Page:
Eddie Boros, The Garbage Can or The Toy Tower

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  • Location:

    New York, New York, USA (Map)

  • Status:

    Non Extant

  • Artist:
  • Built:

    begun 1987

  • Materials:

    cloth, dolls, found objects, flowers, paint, wood

About the Artist/Site

Eddie Boros was born in New York City and lived his entire life in an apartment on East Sixth Street, on Manhattan’s Lower East Side. A freelance house painter, he sometimes carved small wooden totems in a lot on Avenue B, around the corner from his home. When neighbors started a community garden there, he claimed a parcel.

Boros had always recycled discards from the street, including his clothes, and in the summer of 1987 he began to assemble found objects on his 4-by-8-foot garden plot. Along with a few sunflowers (to meet garden requirements,) he planted a 25-foot-high pole, around which he built a rough wooden scaffolding. He then added street finds he felt “belonged together”—mannequins, doll heads, stuffed animals, and religious statues—and often transformed them by applying paint and cloth, or by draping them with costume jewelry. He regularly incorporated seasonal disposables into his display and made monsters and small planes out of carved Styrofoam, dangling them from a tall plank.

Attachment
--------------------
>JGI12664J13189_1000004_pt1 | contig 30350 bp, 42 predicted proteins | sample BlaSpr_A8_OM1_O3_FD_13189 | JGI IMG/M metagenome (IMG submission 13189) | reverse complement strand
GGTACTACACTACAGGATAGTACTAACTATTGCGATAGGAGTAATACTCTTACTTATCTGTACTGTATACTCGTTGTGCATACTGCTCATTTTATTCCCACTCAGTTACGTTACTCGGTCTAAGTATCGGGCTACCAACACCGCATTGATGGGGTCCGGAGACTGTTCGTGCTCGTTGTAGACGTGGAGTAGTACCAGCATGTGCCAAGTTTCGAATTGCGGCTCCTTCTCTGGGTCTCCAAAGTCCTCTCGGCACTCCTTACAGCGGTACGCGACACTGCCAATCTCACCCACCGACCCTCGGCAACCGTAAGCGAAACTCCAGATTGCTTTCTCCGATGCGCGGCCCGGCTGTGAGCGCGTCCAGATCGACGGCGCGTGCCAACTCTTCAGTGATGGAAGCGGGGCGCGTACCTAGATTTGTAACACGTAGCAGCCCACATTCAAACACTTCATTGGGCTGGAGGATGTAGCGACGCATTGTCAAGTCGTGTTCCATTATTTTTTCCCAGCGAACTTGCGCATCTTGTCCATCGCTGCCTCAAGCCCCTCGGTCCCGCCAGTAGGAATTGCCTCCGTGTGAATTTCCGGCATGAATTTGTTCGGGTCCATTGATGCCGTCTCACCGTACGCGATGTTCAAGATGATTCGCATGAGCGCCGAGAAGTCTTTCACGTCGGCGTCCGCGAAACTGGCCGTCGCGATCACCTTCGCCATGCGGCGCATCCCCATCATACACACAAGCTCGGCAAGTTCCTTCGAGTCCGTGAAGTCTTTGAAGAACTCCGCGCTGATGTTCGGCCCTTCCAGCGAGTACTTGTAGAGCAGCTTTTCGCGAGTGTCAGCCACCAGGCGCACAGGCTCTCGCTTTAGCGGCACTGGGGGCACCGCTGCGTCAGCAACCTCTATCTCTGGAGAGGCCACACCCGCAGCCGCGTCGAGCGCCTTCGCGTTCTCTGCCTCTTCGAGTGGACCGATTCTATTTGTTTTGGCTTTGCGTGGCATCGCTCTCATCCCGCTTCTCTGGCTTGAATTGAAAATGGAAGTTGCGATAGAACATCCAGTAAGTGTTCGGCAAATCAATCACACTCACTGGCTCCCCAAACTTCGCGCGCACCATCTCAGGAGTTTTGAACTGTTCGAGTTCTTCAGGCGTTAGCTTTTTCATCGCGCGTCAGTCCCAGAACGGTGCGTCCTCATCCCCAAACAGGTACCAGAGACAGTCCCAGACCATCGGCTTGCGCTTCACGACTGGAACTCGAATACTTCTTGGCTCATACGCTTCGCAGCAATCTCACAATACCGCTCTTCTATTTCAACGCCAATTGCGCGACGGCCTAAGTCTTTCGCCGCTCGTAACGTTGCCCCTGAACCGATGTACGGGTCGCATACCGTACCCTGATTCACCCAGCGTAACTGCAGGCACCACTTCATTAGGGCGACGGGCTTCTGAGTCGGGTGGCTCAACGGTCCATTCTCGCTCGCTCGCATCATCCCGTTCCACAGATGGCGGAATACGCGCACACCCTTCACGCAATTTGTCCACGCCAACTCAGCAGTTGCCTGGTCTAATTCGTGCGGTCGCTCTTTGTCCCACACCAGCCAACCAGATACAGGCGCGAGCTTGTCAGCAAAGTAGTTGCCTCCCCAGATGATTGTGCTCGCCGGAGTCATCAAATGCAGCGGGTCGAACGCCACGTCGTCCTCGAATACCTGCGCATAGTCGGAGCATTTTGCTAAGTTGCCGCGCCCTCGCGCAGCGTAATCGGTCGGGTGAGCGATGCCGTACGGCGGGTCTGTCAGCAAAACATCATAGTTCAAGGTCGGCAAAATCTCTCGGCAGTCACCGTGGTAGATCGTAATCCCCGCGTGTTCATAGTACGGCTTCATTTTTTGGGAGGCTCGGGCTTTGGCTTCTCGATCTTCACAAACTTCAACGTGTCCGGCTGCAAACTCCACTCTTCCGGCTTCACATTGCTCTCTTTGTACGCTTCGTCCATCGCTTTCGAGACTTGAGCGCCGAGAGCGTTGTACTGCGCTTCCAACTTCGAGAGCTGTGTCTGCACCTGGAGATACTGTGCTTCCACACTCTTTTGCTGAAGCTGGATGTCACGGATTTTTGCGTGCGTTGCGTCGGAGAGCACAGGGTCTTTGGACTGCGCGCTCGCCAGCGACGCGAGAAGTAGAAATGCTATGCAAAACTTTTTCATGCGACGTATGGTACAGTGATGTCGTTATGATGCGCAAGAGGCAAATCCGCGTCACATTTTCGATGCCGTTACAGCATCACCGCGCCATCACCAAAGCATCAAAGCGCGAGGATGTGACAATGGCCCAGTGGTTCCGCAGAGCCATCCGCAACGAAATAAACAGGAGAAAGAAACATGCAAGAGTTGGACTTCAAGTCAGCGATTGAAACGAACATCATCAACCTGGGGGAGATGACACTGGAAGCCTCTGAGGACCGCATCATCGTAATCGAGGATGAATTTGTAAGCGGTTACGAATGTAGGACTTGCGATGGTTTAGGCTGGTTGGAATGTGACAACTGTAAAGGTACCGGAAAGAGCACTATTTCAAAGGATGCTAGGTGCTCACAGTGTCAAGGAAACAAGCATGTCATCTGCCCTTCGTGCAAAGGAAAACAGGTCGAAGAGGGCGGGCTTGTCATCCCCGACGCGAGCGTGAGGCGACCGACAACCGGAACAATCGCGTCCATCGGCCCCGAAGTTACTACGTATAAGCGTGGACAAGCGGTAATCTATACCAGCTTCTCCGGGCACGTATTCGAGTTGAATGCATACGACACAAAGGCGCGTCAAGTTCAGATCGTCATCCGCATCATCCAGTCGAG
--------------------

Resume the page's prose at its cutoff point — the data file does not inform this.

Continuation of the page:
In the early 1990s, a few garden members tried to oust Boros’ creation, but others defended it as a work of art. Boros refused to call his construction a “sculpture.” He variously named it The Garbage Can or The Toy Tower—and kept building. Over the ensuing twenty years, his construction grew in height and density, eventually rising to 65 feet and extending over six garden plots. A year after Boros’ death, the City’s park commissioner declared his tower unsafe and ordered it dismantled.

~Holly Metz



SPACES Archive Holdings

1 folder: images;  James Dougherty’s 1998 short film Eddie?

Map and site information

534 E 6th St
New York, New York, United States
Latitude/Longitude: 40.724658 / -73.982569


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